* Annual analysis of utility bills to ensure lowest rates. (See accompanying article for details on how to use consultants for this purpose.)

The majority of the program's effort is dedicated to the energy management system package. The system has replaced the electro-mechanical devices formerly used to control refrigeration, heating and air conditioning, lighting, and water heating.

Operating in conjunction with electronic sensors, the system is able to respond more quickly and effectively to changes in demand as they occur, rather than having to depend upon preset parameters based on temperature changes or time of day. The result is energy consumption that more closely matches exact needs and the eliminated of power surges, which result in expensive "peak load" utility rates.

A second benefit stems from the reduction of perishables losses because the energy management system usually detects refrigeration failure in time to prevent product deterioration. Says Hughes proudly, "The empirical data we have demonstrates that we have reduced such perishables losses by 80% since installation of the systems."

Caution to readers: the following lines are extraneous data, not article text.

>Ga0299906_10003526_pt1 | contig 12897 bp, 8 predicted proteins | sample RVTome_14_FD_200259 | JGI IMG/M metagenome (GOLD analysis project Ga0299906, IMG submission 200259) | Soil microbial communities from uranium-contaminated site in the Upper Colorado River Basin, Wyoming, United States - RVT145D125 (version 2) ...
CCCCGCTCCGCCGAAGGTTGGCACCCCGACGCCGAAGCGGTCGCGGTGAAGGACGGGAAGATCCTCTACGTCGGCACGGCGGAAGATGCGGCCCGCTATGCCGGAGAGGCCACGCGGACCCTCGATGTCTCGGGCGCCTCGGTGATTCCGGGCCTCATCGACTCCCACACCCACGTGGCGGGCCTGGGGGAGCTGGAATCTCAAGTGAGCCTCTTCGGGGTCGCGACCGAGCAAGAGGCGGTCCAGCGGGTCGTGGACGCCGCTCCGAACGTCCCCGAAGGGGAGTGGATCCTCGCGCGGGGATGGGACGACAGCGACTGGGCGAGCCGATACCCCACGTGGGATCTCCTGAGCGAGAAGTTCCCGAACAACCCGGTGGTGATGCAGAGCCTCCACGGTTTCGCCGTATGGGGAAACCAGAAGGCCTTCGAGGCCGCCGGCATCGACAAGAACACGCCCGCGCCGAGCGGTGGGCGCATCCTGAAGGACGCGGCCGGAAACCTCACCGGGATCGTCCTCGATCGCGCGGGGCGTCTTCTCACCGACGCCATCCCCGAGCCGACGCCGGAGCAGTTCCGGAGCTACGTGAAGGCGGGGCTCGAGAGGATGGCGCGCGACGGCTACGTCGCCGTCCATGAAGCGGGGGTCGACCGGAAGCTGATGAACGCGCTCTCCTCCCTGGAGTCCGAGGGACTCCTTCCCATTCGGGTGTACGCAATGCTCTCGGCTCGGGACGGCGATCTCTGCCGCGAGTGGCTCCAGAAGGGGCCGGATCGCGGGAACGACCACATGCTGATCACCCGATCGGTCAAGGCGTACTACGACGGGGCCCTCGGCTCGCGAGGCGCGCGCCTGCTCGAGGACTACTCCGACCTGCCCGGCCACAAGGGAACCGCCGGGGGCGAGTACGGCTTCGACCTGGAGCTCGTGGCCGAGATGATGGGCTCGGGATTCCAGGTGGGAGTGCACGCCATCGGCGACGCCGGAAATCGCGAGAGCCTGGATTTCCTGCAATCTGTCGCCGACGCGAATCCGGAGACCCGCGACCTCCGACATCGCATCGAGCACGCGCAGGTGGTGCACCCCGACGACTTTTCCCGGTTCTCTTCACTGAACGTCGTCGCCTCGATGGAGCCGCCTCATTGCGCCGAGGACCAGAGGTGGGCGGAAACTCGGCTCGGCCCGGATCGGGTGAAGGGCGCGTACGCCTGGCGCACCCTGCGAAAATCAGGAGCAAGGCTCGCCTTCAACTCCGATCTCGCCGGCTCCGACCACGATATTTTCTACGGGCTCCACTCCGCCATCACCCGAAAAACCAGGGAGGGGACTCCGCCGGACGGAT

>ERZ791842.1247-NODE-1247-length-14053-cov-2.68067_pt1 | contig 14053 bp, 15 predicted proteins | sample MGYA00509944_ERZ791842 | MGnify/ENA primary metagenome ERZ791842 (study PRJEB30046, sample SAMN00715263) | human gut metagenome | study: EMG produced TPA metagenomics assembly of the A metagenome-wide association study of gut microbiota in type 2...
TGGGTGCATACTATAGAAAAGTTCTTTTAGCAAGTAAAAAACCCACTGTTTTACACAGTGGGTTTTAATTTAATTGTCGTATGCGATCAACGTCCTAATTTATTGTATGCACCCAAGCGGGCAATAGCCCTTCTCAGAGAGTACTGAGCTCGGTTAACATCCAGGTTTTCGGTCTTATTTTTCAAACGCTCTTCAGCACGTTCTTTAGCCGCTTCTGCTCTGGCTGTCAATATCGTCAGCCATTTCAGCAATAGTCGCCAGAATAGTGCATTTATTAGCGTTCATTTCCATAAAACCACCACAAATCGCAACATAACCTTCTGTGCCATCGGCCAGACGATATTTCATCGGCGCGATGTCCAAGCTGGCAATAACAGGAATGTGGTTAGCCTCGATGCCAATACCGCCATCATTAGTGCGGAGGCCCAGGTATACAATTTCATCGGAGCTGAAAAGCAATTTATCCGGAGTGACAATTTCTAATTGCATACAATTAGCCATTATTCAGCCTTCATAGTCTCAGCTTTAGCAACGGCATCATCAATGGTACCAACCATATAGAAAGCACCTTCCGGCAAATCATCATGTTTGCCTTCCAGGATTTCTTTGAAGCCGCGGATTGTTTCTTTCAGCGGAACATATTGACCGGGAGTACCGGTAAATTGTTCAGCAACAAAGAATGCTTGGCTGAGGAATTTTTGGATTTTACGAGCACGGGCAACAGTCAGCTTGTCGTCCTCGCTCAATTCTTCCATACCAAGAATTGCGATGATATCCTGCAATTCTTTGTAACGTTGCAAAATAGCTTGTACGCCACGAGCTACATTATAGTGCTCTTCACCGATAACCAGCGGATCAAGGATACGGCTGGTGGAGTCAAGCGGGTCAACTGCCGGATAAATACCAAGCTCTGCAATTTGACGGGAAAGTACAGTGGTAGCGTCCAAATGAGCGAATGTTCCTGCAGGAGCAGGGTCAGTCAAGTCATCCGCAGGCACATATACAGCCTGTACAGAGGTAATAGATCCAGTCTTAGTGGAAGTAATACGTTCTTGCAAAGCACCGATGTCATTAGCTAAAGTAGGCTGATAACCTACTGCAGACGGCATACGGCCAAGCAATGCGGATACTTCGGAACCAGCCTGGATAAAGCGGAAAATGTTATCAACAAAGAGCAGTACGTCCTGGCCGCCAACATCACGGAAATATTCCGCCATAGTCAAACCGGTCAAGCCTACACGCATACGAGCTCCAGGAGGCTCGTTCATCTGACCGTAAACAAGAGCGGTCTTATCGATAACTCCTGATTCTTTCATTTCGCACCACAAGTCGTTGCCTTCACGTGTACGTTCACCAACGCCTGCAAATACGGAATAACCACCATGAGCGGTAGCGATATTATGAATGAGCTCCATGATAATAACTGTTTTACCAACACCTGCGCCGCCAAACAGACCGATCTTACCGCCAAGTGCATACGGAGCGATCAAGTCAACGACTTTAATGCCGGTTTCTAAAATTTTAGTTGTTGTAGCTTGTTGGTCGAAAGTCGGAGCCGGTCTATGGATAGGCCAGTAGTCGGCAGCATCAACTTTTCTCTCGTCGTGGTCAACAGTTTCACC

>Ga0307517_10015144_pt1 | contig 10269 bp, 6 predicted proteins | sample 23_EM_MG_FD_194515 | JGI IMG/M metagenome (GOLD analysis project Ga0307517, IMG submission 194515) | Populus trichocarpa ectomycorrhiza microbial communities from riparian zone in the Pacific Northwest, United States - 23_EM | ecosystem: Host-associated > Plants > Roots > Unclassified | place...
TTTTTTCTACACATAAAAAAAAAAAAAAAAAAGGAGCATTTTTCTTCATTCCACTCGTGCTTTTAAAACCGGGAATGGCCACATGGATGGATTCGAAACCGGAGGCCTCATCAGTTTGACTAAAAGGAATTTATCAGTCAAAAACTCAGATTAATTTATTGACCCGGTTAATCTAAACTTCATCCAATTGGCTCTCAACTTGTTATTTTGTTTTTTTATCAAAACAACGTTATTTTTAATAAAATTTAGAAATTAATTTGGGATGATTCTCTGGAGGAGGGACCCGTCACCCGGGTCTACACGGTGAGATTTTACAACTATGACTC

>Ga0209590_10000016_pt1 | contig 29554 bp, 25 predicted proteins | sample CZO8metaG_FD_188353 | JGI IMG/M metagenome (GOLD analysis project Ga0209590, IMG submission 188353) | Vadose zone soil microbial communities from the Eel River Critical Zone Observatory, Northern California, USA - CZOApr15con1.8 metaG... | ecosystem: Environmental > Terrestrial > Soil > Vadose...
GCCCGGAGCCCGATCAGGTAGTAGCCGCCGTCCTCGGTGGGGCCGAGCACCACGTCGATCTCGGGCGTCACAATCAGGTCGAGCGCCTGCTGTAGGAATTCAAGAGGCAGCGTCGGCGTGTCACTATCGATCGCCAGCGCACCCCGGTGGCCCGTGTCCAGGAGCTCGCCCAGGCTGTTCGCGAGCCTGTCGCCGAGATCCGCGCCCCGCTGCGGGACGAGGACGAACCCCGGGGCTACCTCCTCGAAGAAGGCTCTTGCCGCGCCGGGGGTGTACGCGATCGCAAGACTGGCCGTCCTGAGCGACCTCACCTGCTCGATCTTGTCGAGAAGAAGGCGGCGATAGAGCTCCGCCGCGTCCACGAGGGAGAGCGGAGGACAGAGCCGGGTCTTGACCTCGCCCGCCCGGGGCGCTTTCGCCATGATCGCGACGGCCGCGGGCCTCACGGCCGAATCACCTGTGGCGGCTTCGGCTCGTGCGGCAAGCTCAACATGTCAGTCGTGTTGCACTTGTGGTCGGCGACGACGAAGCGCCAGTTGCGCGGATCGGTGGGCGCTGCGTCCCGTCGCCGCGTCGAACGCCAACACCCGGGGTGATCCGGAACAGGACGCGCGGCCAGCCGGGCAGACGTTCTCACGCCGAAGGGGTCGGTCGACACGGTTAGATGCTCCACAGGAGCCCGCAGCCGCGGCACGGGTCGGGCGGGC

Yet another benefit comes from eliminating the need for store personnel to detect refrigeration problems and then contact the central office. The system automatically alerts the office so a maintenance person can be dispatched to correct the problem. Says Hughes, "It is impossible to place an exact value on his capability, but the advantage is self-evident. Presently we are showing a net 16% energy reduction for the stores that have installed the (management) systems. As with our other energy efforts, we expect a payback in three years or less."

A New Capacity for Savings

An often overlooked source of energy savings can be tapped by improving the power factor at which a store's equipment is operated, in order to earn a lower rate per kilowatt hour. "We contacted the power company and requested an analysis of our utility bills, so that they could estimate the potential savings from installing capacitors on electric motors to increase the power factor at which they operate," Hughes says. "These retrofits typically provide us with a deduction of 2% to 5% of the utility bill for each installation. They have an annualized payout of less than three years."